Senior Manager, Digital Operations
Joined The Orchard in March 2013
We all know that the operations department can get into some pretty sticky stuff. As a higher up in the department, what the #&@$ do you do?!!?
When I was a client manager, I always wondered what the folks in the operations department actually did. As our fearless leader, Jess Payne, likes to say: “We keep the trains running.” Some days, we get to map out a new tunnel and launch a new line and other days we re-route trains and take care of sick passengers.
Historically, the job of the Senior Manager has been to maintain relationships with our stores from a technical standpoint. If you’re a store (let’s call you Riff.ly) and you’d like to fill up your library with music, you sign a deal with The Orchard. Once that deal is signed, it’s up to us, The Orchard’s operations team, to take care of the actual delivery of music to Riff.ly and to make sure those deliveries happen smoothly. Every second, songs are being delivered somewhere. The operations team makes sure these deliveries are happening cleanly and efficiently. A good Senior Manager will ensure that things go well. We have an amazing set of pipes on our end, but something breaks every single day and it’s our job to make sure the rest of the company doesn’t feel that impact.
It’s easy to become reactive in operations, but we consciously try to set aside time just for improvements. Currently, I’m running an experiment of treating the operations team itself like a product. What do people want to use operations for? Are they getting what they expect? What could we be doing better? All great questions! As our other fearless (and much more Hawaiian-shirted) leader, Bullethead, likes to say: “We want to be less like firefighters and more like fire marshals.” The operations of the future are proactive.
With a new major store or streaming service being announced seemingly every week, how does the Operations team stay on top of the constantly evolving landscape of the music marketplace?
We’ve learned that being systematic when we onboard a new store is a must. Sometimes what you think is a quick one-off exception turns into a behemoth, and you find yourself wishing you could turn back the clock to gather all the information at the outset. We use two terms in nearly every project: the definition of “ready” and the definition of “done.” In other words, do we have everything we need to start working on this project, and how do we know when we’ve completed this project successfully?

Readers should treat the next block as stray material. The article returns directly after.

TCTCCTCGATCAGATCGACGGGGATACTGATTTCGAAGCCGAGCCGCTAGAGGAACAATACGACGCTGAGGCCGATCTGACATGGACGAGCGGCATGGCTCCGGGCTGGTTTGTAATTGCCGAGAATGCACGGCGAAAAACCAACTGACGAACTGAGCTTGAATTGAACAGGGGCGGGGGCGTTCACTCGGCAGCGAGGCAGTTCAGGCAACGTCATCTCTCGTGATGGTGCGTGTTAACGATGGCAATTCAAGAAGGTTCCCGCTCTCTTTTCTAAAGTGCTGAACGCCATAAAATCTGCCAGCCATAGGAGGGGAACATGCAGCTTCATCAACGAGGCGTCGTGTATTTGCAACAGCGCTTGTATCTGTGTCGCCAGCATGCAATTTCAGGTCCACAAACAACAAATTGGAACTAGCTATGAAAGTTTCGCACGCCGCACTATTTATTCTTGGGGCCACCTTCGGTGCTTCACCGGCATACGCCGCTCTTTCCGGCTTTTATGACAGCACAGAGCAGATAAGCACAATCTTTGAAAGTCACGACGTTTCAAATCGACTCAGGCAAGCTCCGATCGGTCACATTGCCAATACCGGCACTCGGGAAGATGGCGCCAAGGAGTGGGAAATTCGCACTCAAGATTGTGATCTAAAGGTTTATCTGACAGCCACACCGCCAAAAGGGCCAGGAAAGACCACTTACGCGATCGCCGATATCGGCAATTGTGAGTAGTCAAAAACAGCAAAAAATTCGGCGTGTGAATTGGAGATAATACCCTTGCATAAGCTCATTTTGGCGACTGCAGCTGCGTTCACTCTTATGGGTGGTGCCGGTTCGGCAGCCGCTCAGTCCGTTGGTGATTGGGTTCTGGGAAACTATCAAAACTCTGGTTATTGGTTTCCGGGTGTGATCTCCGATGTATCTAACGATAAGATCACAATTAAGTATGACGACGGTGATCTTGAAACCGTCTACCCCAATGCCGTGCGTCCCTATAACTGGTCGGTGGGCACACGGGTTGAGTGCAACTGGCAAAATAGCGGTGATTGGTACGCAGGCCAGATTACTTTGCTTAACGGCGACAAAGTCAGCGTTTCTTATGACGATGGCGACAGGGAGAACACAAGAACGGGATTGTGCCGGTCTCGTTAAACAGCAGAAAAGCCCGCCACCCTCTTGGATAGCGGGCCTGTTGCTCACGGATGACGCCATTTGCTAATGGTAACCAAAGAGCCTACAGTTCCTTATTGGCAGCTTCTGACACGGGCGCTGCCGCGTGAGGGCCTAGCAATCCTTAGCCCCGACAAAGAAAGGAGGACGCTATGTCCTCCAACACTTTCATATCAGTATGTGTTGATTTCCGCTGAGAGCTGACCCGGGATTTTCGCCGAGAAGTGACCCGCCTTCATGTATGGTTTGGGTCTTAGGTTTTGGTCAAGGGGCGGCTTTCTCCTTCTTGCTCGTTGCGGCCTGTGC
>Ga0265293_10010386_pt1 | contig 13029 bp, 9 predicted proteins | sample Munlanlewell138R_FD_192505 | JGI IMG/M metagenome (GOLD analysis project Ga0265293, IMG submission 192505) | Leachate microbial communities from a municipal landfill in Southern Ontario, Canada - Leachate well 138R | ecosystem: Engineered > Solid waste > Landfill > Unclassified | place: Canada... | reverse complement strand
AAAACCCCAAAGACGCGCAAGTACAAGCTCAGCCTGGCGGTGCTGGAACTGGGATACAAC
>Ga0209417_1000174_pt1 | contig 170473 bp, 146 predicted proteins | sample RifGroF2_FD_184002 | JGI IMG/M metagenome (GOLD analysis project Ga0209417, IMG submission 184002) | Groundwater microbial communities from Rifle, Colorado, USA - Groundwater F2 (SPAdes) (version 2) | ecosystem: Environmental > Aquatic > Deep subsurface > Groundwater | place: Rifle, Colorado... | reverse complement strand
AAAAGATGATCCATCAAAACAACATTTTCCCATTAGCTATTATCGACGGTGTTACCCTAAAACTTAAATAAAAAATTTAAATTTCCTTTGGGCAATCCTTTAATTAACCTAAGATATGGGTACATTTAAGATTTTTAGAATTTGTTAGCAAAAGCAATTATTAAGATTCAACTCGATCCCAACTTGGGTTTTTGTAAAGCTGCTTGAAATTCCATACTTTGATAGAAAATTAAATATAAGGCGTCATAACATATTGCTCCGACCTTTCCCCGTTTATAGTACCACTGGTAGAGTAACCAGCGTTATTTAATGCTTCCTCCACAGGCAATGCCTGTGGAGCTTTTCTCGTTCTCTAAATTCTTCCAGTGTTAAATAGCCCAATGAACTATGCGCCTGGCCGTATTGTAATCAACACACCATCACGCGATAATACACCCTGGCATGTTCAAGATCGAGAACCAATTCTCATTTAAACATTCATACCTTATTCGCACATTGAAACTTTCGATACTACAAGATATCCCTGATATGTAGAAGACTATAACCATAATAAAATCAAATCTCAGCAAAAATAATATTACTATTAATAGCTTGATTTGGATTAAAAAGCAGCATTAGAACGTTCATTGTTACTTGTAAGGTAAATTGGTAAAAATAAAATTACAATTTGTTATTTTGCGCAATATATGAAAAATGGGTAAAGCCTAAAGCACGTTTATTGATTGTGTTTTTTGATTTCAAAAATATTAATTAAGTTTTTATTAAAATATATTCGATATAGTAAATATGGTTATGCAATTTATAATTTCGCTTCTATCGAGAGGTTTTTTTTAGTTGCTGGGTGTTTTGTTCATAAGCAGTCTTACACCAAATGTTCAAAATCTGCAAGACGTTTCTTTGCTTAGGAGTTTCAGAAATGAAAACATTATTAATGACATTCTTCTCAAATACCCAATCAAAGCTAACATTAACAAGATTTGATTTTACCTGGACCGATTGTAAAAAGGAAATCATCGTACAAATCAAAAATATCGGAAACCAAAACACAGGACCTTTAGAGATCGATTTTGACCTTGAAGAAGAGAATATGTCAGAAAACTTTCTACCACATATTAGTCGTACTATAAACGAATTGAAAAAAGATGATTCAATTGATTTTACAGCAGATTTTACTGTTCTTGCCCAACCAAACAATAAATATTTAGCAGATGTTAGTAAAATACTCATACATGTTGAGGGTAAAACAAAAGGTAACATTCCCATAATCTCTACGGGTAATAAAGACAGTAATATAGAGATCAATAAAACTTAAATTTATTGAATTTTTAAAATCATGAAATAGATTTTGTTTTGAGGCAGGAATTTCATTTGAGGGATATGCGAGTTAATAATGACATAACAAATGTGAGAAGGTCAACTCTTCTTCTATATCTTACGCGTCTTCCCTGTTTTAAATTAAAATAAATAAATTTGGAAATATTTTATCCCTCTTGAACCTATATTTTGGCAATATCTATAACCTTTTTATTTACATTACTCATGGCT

We love the process, but we also think evolution is important. We don’t want to become immobilized by our own habits, which is where keeping an open dialogue with the rest of the company comes in. Just a few days ago, we sat down with the Business Development team in order to learn more about each other’s onboarding experience. As a result, we both came up with some quick and actionable improvements that we’re very excited to try out. It starts with a conversation!
We’re very fond of your project Bring Prudence and know you just released a record. Can you tell us about your music and the process of writing/releasing Red Horses?
When I was 16, I bought a guitar with the savings from my summer job at Dunkin’ Donuts. Since then, I’ve been teaching myself to play, sing and write music. I played in a number of bands in college (Pursued By a Bear, Win Win, Bad Bad Hats), but when I moved to New York, I had to find a way to keep making music without my friends.
In 2013, I released an electronic EP called Aliens, but I couldn’t play it live because I didn’t have the gear or the confidence in sequencing electronic bleeps, bloops and beats. That’s when I decided that my next project would be acoustic. Around this time, my housemates and I started a weekly workshop in the kitchen of our Crown Heights apartment. Every Sunday, I brought in a new song to be critiqued by them until I had enough material for a full album.
The recording process for Red Horses took over a year. Almost every weekend I stayed in and recorded in my room. Any ambulance siren, door creak, or silverware scrape would render a take unusable, so I was moving at the pace of a tortoise. I also took on gradually teaching myself Logic Pro X, and found out that our own Dave Suchmann is an incredible resource when it comes to mixing, mastering and production. We hung out at his home studio one evening, and he taught me how to mix and master my own songs. Then my friend Jared van Fleet added a soft bed of piano, bass, and shakers to the album, and out the door it went. Here is a link to it, if you’re curious to hear it.
Well Oleh, the record came out wonderfully. Thank you for telling us what the #&@$ you do.
least favorite movie: Nuns on the Run (1990)
biggest musical influence: Destroyer
potential Halloween costume: Chilly Willy or an eggplant
random fact: When I was 7, I was riding a pony in a park and got approached for an interview by a local TV correspondent.